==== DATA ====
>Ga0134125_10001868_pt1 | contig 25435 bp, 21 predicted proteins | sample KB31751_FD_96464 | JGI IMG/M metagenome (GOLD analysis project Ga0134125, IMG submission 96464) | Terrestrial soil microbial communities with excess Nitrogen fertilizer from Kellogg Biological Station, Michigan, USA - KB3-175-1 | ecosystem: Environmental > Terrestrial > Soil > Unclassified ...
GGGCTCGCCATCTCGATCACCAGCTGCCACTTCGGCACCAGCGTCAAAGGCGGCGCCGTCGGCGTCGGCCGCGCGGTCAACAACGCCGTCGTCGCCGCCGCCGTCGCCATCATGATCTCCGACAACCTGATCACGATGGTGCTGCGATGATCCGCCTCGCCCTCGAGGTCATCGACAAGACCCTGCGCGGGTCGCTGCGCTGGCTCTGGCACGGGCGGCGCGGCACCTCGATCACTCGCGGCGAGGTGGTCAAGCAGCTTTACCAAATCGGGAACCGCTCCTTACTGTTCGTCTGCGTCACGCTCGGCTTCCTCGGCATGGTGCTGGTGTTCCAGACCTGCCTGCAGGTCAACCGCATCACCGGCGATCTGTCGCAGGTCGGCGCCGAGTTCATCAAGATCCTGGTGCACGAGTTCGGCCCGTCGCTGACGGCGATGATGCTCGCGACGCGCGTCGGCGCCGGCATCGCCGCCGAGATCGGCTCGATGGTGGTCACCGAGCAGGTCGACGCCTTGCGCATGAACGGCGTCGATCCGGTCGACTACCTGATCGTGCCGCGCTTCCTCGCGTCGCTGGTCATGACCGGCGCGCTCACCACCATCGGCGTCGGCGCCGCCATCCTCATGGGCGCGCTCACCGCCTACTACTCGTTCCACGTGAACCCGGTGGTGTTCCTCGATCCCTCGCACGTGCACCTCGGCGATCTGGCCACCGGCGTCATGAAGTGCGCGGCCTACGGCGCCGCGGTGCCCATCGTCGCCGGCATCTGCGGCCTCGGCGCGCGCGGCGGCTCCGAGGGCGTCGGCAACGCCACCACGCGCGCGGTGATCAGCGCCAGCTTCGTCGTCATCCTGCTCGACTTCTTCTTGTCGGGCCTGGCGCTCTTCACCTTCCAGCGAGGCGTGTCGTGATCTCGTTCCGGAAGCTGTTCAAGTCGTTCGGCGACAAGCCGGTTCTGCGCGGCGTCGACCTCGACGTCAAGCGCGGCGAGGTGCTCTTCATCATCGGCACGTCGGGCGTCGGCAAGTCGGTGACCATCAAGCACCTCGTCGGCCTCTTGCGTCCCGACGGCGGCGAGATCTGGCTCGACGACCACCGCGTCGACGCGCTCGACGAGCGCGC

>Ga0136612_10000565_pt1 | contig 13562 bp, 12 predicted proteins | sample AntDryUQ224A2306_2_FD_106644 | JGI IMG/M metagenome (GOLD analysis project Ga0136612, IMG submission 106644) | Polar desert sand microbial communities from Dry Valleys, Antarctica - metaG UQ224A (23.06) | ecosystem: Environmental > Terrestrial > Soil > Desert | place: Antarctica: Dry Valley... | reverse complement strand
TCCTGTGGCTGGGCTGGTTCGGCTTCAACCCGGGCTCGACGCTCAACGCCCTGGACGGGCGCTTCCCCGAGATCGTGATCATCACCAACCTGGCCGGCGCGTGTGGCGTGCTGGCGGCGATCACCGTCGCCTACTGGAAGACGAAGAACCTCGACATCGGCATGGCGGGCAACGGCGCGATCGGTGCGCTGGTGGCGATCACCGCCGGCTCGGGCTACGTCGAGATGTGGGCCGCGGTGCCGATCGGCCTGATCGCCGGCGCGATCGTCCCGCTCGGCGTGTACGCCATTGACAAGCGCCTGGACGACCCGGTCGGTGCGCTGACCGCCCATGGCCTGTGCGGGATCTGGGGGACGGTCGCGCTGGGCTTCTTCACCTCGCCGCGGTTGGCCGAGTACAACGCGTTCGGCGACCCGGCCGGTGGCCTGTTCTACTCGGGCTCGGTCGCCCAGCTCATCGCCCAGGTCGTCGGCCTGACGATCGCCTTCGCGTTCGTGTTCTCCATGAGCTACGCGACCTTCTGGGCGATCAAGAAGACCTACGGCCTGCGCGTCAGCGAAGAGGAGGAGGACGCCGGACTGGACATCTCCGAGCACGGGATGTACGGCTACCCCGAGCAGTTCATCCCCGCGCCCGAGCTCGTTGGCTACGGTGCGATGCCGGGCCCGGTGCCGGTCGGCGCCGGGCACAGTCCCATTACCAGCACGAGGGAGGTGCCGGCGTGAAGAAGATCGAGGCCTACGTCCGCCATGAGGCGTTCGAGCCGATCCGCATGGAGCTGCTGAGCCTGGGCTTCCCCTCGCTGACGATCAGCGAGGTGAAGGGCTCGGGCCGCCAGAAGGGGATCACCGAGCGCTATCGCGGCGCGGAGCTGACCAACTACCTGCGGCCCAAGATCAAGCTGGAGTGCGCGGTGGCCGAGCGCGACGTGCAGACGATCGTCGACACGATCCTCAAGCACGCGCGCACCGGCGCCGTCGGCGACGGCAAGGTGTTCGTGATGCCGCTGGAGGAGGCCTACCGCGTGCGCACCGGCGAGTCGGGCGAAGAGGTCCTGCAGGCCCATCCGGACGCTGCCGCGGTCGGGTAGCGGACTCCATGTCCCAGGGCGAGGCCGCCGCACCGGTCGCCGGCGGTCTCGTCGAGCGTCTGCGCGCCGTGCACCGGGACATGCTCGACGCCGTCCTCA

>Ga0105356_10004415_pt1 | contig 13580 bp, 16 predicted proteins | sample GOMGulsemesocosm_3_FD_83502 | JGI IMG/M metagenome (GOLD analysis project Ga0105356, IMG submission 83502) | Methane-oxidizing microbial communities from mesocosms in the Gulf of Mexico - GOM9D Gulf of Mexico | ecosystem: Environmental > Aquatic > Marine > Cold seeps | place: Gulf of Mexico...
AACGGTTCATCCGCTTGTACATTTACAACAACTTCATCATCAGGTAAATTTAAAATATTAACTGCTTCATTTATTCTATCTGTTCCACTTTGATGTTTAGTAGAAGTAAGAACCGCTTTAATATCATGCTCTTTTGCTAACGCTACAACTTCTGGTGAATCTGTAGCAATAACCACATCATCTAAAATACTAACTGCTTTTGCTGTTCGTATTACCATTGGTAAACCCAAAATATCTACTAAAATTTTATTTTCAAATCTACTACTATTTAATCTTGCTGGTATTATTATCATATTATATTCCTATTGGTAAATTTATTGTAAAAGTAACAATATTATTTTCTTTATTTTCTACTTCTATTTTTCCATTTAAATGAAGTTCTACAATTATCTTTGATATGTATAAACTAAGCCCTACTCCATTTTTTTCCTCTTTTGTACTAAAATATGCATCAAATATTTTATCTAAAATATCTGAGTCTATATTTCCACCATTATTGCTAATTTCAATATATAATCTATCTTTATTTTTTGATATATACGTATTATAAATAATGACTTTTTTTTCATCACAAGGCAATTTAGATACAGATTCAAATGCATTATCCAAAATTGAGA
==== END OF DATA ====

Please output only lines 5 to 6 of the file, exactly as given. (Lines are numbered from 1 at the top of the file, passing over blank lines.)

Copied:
>Ga0105356_10004415_pt1 | contig 13580 bp, 16 predicted proteins | sample GOMGulsemesocosm_3_FD_83502 | JGI IMG/M metagenome (GOLD analysis project Ga0105356, IMG submission 83502) | Methane-oxidizing microbial communities from mesocosms in the Gulf of Mexico - GOM9D Gulf of Mexico | ecosystem: Environmental > Aquatic > Marine > Cold seeps | place: Gulf of Mexico...
AACGGTTCATCCGCTTGTACATTTACAACAACTTCATCATCAGGTAAATTTAAAATATTAACTGCTTCATTTATTCTATCTGTTCCACTTTGATGTTTAGTAGAAGTAAGAACCGCTTTAATATCATGCTCTTTTGCTAACGCTACAACTTCTGGTGAATCTGTAGCAATAACCACATCATCTAAAATACTAACTGCTTTTGCTGTTCGTATTACCATTGGTAAACCCAAAATATCTACTAAAATTTTATTTTCAAATCTACTACTATTTAATCTTGCTGGTATTATTATCATATTATATTCCTATTGGTAAATTTATTGTAAAAGTAACAATATTATTTTCTTTATTTTCTACTTCTATTTTTCCATTTAAATGAAGTTCTACAATTATCTTTGATATGTATAAACTAAGCCCTACTCCATTTTTTTCCTCTTTTGTACTAAAATATGCATCAAATATTTTATCTAAAATATCTGAGTCTATATTTCCACCATTATTGCTAATTTCAATATATAATCTATCTTTATTTTTTGATATATACGTATTATAAATAATGACTTTTTTTTCATCACAAGGCAATTTAGATACAGATTCAAATGCATTATCCAAAATTGAGA